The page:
Being pro-life as a personal belief is fine if it suits you; but forcing your beliefs on all women as a law, controlling them, isn't. Your belief system makes several assumptions -- and not just about the non-proved moment of when life occurs. You mistakenly believe that laws are here to protect souls in some perceived afterlife, from whatever rules and regulations you believe it has; but laws are for the here & now -- and for the beings here now. You assume, and broadcast on billboards, that the unborn are more important that those already here; such supersedure really makes me angry.

But what's worse is your mistaken belief that not sharing your beliefs means morally bankruptcy, mental handicap, or some deficiency rendering the person incapable of making "a correct choice" and so you must make it for them. In doing so, you remove the right to make a choice -- not just about terminating a pregnancy, but your control undermines a woman's ability to make any choice because of those aforementioned perceptions.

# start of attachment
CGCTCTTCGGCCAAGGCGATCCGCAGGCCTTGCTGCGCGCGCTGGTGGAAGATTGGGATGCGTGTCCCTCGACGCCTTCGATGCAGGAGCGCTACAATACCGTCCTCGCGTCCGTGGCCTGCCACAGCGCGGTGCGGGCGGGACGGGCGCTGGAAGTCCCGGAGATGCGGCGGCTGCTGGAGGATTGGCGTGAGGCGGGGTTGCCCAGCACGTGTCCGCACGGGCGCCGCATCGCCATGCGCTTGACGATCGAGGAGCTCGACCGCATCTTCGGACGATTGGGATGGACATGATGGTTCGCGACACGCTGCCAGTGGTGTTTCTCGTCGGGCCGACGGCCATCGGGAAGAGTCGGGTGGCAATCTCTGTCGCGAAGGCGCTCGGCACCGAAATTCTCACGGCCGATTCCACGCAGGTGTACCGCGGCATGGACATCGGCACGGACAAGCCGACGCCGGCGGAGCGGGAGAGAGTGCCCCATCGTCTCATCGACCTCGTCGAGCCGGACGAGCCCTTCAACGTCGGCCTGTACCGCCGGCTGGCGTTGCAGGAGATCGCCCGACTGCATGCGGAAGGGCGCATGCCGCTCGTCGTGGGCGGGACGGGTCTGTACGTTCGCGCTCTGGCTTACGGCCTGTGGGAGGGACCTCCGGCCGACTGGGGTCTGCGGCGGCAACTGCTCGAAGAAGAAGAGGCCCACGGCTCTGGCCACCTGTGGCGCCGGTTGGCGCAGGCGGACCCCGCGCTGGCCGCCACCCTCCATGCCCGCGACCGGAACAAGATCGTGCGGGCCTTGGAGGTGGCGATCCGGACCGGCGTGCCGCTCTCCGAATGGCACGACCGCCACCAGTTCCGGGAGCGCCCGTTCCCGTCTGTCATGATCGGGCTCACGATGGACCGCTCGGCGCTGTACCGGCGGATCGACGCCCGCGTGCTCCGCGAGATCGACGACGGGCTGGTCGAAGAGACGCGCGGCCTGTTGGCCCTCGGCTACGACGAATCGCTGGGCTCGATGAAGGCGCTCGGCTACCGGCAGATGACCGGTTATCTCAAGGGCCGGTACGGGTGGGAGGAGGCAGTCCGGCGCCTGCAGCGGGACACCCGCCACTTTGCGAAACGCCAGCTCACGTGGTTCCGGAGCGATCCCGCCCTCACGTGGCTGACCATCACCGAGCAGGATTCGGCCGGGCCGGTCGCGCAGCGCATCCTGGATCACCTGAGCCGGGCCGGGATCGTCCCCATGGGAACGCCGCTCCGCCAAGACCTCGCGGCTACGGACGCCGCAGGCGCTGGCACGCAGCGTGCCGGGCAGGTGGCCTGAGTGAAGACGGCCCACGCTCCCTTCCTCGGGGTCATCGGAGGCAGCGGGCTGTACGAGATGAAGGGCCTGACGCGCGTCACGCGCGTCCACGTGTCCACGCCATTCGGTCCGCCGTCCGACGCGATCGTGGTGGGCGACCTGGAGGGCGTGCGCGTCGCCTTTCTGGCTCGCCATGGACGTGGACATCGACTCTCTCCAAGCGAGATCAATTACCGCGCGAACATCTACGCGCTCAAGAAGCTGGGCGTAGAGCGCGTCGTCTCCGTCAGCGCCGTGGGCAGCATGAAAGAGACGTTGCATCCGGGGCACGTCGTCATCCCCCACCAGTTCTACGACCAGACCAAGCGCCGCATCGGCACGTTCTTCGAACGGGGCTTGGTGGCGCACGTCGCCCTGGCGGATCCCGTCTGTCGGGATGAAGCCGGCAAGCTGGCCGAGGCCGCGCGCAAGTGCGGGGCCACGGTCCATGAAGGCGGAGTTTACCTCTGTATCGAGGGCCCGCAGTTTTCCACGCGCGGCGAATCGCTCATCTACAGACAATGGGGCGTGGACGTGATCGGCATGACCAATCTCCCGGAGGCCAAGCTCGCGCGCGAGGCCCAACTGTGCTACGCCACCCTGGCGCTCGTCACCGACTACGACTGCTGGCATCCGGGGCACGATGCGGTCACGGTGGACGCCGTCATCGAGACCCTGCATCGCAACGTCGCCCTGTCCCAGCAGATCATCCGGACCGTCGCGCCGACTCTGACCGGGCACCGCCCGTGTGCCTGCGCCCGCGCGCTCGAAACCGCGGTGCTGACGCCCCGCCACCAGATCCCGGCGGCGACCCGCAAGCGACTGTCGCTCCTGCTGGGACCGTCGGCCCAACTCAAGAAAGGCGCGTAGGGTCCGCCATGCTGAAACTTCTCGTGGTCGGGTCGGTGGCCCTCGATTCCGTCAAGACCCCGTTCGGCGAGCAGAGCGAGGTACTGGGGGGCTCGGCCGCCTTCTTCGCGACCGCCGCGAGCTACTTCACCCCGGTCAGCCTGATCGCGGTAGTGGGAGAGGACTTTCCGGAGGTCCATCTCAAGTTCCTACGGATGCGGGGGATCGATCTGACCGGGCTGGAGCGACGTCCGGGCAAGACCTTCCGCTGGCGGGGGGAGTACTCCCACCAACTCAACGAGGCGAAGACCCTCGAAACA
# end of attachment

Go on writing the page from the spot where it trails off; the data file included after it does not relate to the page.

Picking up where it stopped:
Let me make it clear: Your leap of faith does not mean I am required to jump to the same conclusions as you do. If & when I don't, it doesn't make me inferior -- to you or anyone else. And should I fail, the consequence shall be mine.

When you remove the ability of many to make choices based on your (unproven) beliefs, you also deny them the right to failure.

People have the right to fail.

Babies learning to walk have the right to fall, children in school have the right to red pens mark their failures, and people have the right not only to fall in love but to fail at love & relationships; failure is one of the ways we humans learn.